LNG, short for liquefied natural gas, is the liquid form of natural gas, a clear, colorless, non-toxic, liquid composed mainly of methane with very small quantities of ethane, propane and heavier hydrocarbons. Taken out of the ground as natural gas, it is turned into a liquid by being chilled to -162 degrees Celsius and can be kept at normal atmospheric pressures in specially designed tanks that work on principles similar to a thermos container.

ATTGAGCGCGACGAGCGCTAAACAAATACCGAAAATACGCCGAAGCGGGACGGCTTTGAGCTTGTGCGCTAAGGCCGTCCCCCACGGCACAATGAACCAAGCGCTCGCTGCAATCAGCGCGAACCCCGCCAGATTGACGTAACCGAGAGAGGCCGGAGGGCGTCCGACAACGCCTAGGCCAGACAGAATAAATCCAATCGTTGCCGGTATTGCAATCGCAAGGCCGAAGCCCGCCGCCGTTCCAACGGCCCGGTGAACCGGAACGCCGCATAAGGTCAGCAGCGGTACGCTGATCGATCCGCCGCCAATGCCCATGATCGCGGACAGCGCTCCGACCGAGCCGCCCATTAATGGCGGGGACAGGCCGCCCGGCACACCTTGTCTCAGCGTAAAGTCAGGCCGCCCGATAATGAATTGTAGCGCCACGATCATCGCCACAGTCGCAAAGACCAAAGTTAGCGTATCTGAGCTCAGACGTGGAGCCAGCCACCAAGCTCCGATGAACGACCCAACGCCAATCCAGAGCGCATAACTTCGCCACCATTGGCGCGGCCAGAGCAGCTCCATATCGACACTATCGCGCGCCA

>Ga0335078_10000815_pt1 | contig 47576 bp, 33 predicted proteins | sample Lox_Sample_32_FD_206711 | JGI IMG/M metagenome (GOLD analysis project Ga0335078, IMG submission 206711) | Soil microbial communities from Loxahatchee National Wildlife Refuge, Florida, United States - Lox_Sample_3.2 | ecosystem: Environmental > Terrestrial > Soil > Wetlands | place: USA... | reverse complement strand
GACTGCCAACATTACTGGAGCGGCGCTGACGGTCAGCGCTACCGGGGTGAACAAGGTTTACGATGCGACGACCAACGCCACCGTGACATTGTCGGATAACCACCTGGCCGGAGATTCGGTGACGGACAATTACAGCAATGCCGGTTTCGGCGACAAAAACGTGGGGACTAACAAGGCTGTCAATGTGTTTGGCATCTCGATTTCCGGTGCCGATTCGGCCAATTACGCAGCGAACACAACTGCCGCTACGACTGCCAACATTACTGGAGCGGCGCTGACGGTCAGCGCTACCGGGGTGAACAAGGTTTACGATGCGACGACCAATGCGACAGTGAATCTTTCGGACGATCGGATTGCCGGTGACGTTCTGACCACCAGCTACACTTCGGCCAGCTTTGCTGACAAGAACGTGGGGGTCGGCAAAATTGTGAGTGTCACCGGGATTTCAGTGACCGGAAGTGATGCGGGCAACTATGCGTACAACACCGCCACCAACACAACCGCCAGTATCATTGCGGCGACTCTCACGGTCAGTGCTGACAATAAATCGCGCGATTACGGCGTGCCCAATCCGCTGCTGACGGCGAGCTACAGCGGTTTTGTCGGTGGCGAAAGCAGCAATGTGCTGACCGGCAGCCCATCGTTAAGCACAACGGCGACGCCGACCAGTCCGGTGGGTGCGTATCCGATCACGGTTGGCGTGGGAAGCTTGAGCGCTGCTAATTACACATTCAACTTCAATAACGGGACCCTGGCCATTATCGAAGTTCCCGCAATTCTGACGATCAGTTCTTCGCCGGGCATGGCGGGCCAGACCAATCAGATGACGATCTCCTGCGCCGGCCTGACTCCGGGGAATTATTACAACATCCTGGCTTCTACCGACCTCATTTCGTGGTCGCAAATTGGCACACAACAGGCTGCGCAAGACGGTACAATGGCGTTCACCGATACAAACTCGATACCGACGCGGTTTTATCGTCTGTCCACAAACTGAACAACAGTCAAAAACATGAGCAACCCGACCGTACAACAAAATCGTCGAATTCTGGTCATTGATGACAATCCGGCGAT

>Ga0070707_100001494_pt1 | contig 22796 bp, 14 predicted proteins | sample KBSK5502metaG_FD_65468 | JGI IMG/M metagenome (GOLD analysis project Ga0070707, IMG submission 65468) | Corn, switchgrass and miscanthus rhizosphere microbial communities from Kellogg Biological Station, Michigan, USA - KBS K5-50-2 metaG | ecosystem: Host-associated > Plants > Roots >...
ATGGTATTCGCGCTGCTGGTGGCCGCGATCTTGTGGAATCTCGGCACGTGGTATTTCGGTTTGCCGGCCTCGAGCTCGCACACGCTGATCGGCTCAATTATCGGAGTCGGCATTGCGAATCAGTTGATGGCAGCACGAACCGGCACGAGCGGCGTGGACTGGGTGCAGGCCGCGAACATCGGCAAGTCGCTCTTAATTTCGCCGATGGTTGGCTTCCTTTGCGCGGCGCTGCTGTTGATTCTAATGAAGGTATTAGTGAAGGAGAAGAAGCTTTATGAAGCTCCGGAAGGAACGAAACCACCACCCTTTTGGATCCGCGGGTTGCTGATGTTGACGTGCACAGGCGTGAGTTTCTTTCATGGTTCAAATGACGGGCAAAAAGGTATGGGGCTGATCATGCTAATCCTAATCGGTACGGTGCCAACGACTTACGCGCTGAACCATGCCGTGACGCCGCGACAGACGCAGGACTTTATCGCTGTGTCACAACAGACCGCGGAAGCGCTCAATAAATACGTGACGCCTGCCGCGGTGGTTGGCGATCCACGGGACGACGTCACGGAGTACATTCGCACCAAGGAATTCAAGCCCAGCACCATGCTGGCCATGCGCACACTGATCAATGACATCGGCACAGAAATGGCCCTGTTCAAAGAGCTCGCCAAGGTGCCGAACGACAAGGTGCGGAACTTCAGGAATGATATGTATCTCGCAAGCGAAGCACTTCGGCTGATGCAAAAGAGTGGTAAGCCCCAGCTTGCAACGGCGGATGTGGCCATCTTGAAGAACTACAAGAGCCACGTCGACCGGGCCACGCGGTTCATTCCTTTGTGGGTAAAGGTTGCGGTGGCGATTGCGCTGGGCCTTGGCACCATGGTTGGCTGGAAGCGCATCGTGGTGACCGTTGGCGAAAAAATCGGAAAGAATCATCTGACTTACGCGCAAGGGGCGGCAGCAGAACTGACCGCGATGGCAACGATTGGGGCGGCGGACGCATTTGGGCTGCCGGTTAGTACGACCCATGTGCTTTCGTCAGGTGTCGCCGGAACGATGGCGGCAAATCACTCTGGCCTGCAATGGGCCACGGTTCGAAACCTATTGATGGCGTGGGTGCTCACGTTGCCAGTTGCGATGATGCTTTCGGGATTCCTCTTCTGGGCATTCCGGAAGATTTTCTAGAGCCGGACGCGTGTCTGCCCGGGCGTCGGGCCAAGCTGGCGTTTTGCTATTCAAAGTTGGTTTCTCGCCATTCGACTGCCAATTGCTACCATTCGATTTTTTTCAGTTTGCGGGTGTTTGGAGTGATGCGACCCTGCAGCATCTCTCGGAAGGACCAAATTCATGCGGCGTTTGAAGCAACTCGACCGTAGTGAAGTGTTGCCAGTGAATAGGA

The cooling process, called liquefaction, reduces the volume that one cubic foot of natural gas occupies at atmospheric pressure and temperature to one six-hundredth of its original volume. This greatly reduced volume makes the natural gas easier and safer to store and transport. At regassification terminals such as Canaport™ LNG, the LNG is warmed until it returns to a gaseous state. This natural gas is then transported through a pipeline, usually underground and not visible -- as will be the case with the Brunswick Pipeline -- to a distributor who directs it via piping into households and businesses for everyday uses.
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